Exclusive-Applied Materials under US criminal probe for shipments to China's SMIC-sources

Illustration shows Applied Materials logo

By Karen Freifeld

(Reuters) -Semiconductor equipment maker Applied Materials is under U.S. criminal investigation for potentially evading export restrictions on China's top chipmaker SMIC, according to three people familiar with the matter.

The largest U.S. semiconductor equipment maker is being probed by the Justice Department for sending equipment to SMIC via South Korea without export licenses, the sources said. Hundreds of millions of dollars of equipment is involved, one of the people said. Reuters is reporting details of the probe for the first time.

Shares in Applied Materials fell 7.3% after the news and the company reported quarterly results.

The U.S. has restricted shipments of advanced chips and chipmaking equipment to China for national security, and the Justice and Commerce departments launched a task force earlier this year to investigate and prosecute criminal violations of export controls. The rules are aimed at stemming the flow of U.S. technology that could be used to bolster China's military and intelligence capabilities.

Santa Clara, California-based Applied Materials said Thursday it first disclosed in October 2022 that it had received a subpoena from the U.S. Attorney's Office in Massachusetts for information on certain China customer shipments. "The company is cooperating with the government and remains committed to compliance and global laws, including export controls and trade regulations," it said in a statement.

The U.S. Attorney's office in Boston said: "We do not confirm or deny investigations."

Prosecutors in the office's National Security Unit are handling the ongoing probe, two sources said.

Reuters could not determine whether Applied Materials violated the law, and it isn't clear whether the investigation will result in charges.

The company produced semiconductor equipment in Massachusetts, then repeatedly shipped the equipment from its plant in Gloucester to a subsidiary in South Korea, the people said. From there, the equipment went to China's Semiconductor Manufacturing International Corporation (SMIC), the people, familiar with the probe, said.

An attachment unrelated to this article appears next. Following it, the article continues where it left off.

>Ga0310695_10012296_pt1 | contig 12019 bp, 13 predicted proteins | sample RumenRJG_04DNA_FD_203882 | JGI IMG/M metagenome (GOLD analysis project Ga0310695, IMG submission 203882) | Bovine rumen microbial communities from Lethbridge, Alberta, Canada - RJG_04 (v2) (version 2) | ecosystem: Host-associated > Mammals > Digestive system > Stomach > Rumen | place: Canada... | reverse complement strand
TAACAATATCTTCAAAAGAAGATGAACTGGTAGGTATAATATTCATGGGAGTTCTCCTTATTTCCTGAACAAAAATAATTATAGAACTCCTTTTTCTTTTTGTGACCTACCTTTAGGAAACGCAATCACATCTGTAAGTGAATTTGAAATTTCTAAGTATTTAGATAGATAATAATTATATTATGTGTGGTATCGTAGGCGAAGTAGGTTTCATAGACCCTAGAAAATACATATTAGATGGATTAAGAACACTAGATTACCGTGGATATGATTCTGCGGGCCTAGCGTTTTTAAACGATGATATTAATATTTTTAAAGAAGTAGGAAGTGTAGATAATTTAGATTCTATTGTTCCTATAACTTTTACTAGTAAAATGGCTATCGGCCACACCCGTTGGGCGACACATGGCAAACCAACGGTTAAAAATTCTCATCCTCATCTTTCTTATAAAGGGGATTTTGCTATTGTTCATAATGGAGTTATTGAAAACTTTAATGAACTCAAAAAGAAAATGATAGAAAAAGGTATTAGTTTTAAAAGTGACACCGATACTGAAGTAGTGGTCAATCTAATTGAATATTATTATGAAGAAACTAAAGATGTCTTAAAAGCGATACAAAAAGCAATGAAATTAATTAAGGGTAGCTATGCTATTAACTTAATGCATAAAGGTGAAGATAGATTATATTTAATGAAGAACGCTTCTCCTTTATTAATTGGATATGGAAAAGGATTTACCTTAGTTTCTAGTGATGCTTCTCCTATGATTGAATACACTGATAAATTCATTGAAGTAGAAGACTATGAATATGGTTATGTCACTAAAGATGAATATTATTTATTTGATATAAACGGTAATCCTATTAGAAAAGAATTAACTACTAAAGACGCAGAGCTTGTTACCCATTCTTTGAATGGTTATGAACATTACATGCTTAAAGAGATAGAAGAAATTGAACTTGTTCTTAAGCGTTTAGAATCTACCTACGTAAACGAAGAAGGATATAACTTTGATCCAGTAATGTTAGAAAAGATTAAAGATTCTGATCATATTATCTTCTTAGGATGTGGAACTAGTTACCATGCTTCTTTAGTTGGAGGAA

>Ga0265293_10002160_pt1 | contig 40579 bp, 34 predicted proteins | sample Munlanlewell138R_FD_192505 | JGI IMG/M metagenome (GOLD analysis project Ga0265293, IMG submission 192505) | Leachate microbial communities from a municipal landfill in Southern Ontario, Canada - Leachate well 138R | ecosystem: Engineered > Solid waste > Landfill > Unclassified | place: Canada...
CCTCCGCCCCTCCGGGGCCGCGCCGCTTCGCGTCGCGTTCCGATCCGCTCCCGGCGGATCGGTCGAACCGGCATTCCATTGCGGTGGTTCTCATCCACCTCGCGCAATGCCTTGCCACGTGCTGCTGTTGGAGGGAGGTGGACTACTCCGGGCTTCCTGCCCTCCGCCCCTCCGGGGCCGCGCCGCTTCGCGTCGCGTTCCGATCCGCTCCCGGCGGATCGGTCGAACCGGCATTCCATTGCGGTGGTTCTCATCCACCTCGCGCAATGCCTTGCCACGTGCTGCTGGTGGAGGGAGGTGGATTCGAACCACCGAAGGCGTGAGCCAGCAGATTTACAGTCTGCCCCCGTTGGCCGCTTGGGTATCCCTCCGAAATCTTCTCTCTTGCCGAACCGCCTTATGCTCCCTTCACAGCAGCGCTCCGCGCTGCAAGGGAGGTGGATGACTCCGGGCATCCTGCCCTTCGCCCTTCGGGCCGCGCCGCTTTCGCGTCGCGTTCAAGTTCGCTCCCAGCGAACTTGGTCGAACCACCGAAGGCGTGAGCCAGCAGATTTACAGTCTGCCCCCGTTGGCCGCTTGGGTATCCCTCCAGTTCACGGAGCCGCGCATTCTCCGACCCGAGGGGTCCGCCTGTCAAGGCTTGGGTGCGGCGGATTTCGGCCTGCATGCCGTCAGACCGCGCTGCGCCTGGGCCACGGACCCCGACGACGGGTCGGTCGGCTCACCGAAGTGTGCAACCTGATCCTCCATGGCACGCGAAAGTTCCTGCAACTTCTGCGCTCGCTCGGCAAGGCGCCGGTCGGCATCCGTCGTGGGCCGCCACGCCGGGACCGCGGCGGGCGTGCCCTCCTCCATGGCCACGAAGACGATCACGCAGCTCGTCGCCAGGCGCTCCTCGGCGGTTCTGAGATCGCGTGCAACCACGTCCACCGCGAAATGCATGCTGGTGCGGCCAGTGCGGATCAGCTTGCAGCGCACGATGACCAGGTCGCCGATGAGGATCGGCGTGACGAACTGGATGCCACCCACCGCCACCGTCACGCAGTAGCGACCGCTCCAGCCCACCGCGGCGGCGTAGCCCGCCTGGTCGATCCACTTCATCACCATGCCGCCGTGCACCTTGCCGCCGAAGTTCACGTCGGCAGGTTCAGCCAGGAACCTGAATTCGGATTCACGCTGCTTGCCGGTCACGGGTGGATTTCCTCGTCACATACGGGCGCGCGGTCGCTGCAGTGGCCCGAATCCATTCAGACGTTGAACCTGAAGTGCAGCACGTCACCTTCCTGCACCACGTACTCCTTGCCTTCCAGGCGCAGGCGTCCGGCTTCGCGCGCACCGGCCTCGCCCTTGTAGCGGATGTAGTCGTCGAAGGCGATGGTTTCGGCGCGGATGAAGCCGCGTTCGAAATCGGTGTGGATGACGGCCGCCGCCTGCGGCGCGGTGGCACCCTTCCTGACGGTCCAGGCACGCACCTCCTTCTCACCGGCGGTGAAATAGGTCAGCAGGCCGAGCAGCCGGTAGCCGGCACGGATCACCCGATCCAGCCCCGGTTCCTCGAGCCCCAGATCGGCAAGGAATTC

The shipments began after the U.S. Commerce Department added SMIC to its "Entity List" in December 2020, which restricted exports of goods and technology to the company, two of the sources said, and took place in 2021 and 2022.

SMIC was placed on the list over its apparent ties to the Chinese military. SMIC did not immediately respond to a request for comment on the shipments from Applied Materials. In 2020, SMIC denied ties with the Chinese military, saying that it manufactures chips and provides services "solely for civilian and commercial end-users and end-uses."

A spokesperson for the Commerce Department, which oversees export controls, declined comment. A spokesperson for China's embassy in Washington was not aware of the Applied Materials probe. But Liu Pengyu, the spokesperson, said that, as a general principle, "imposed restrictions" are "at odds with market economy principles and fair competition."

When asked about the probe, Mao Ning, a spokesperson for the Chinese foreign ministry, told a regular news briefing on Friday that the U.S. should stop disrupting the global semiconductor industry's production and supply chain.

"China will pay close attention to relevant developments and resolutely safeguard its own rights and interests."


In adding SMIC to its trade blacklist in 2020, the Commerce Department said that licenses for equipment uniquely capable of producing chips at advanced technology nodes are likely to be denied to "prevent such key enabling technology from supporting China’s military modernization efforts,” according to a 2020 posting in the Federal Register.

Licenses for other items are subject to a case-by-case review, it added.

In March 2021, Reuters reported that the U.S. government had been slow to approve licenses for American companies like Lam Research Corp and Applied Materials to sell to SMIC.

"This matter is subject to uncertainties, and we cannot predict the outcome, nor reasonably estimate a range of loss or penalties, if any, relating to this matter," the company said in an August 2023 filing with the U.S. Securities and Exchange Commission, in reference to its 2022 receipt of the subpoena relating to certain China customer shipments.

(Reporting by Karen Freifeld; Additional reporting by Liz Lee in Beijing; Editing by Anna Driver)